Results tagged “oscillator”

Nice packing comrade!

I'm on the way to building an AM broadcast band synthesized PLL oscillator. What that means is I'll be able to choose a frequency between 530 and 1700 khz, set some little switches, and the oscillator will put out a stable signal at the chosen frequency. This small signal will feed a power amplifier to boost the signal, with a modulator attached to give it sound, making a small broadcast transmitter, an advanced version of the Radio Shack AM kit that I had.

I started to order parts for this project last month, and I was surprised at how these chips came packed. These are CD4060 oscillator/divider ICs, and are CMOS chips, which should be kept away from static electricity, yet these are packed in what appears to be a plain poly bag! They're probably okay, with protection diodes on their inputs, but I'll put the tea kettle on and make sure to open the bags in the presence of steam, to kill any static that might be generated, then put them into anti-static bags or foam. It's the dead of winter here, very dry air and the worst time to be handling static-sensitive parts.



AM Radio Broadcasting Kit

With Radio Shack on the brink of RIP, I thought it would be a good idea to remember them by writing about one of my favorite kits.

I like to build small transmitter circuits for the AM broadcast band, something that started when I was 12 with a Science Fair AM Broadcaster kit, just like the one in this ad.


DJs were hot stuff on the radio; I liked listening to them and wanted to do it too! This was a pretty easy transmitter to build, the most important thing was to get the transistor leads into the correct holes, and wrap them on the springs on the underside of the kit's deck, which in its own way was a double sided circuit board.

The transmitter worked well enough, my 'city grade' coverage radius was the next room and down one floor, but it was fringe outside the house, using my pocket radio as field intensity meter. At this rate, I'd never be able to build a fanbase or any quarter hour listening, the signal didn't even reach to the neighbor's house! Ultimately I was able to reach several houses down the street, but that required higher level engineering, like wrapping the regulation green antenna wire that came with the kit around our rotary telephone, a trick I'd learned from building crystal receivers to get them to receive more stations, with the phone and its line acting as a longer antenna.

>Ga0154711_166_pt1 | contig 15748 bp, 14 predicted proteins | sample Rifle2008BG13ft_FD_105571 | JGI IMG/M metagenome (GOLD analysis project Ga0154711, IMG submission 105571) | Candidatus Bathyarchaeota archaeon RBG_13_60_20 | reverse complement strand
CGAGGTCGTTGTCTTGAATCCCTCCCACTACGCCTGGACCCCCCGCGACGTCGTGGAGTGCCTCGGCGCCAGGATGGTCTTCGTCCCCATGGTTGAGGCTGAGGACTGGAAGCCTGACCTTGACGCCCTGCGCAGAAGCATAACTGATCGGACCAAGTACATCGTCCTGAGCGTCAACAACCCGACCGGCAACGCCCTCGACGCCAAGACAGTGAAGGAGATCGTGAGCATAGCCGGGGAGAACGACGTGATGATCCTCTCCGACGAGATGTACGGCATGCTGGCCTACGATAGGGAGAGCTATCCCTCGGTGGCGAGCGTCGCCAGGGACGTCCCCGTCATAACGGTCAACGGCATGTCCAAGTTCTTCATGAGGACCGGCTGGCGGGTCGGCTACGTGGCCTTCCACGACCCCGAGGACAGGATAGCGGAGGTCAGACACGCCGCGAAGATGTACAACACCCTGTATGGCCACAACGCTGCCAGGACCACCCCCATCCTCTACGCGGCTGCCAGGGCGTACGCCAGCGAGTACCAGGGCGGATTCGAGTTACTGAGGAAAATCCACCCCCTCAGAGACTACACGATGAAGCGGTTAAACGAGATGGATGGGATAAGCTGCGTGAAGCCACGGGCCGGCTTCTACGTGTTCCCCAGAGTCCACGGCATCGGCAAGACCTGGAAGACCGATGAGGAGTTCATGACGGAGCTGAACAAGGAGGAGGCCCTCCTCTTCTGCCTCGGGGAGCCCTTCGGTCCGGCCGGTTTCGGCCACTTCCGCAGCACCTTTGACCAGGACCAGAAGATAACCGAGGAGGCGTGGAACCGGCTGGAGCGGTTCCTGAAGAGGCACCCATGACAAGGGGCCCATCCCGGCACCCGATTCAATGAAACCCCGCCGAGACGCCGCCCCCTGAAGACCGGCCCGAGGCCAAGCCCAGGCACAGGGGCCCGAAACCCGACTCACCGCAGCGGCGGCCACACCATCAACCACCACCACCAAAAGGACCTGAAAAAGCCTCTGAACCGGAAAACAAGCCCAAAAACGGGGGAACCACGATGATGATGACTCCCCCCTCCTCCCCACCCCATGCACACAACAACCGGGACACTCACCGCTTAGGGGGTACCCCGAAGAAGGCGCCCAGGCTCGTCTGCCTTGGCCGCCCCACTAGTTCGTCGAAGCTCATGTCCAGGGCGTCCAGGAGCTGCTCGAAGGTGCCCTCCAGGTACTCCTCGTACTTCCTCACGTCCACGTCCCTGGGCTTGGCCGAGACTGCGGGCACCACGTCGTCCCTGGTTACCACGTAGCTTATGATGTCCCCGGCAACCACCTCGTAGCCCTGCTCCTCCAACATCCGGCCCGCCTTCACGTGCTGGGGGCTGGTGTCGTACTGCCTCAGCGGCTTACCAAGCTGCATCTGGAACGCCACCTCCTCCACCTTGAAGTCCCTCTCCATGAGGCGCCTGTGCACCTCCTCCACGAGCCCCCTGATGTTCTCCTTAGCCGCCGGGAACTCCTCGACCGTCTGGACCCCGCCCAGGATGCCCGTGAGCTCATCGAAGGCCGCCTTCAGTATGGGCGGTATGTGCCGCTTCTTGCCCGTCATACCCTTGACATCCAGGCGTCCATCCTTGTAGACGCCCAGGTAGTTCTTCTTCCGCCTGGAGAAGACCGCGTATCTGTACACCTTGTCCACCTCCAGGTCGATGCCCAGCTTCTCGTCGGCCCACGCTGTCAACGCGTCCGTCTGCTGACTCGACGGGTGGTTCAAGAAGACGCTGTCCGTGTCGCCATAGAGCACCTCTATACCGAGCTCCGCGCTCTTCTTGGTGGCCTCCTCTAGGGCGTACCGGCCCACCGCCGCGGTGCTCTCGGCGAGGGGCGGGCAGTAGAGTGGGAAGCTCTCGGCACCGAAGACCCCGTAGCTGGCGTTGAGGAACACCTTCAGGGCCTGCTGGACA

That kit was a lot of fun, and a great intro to broadcasting for a younger pup, but it suffered from a problem that all of the simple AM transmitter kits did then, poor frequency stability. The very same tuner knob system that let you dial in any open frequency in your area was its biggest shortcoming too, it would drift over onto other stations causing beat tones, and when sound was applied to the microphone, the circuit would produce both AM AND FM, since the audio was affecting the frequency too. Tuning across the signal with an analog dial radio, it was bright, loud and clear on each side, with a 'hole' right in the middle, where the sound was weak and distorted. I didn't understand that my transmitter was 'FMing', and that I was hearing it through 'slope detection', but with the split signal I thought I'd created my own version of AM stereo!

I built other oscillator transmitters like this, including a couple of tube circuits, by re-wiring the guts of old AM table radios, but all of them had problems with drift and FM, and didn't sound like other stations on the dial. I knew that I wanted something better, but didn't know how to get it. Later I found out about quartz crystals from things like walkie-talkies, but didn't know how to apply that idea to the AM broadcast band to get a transmitter to lock on frequency.

Next I want to get into circuits I'm trying today, for both full tuning across the AM band, and high stability at the same time, stay tuned!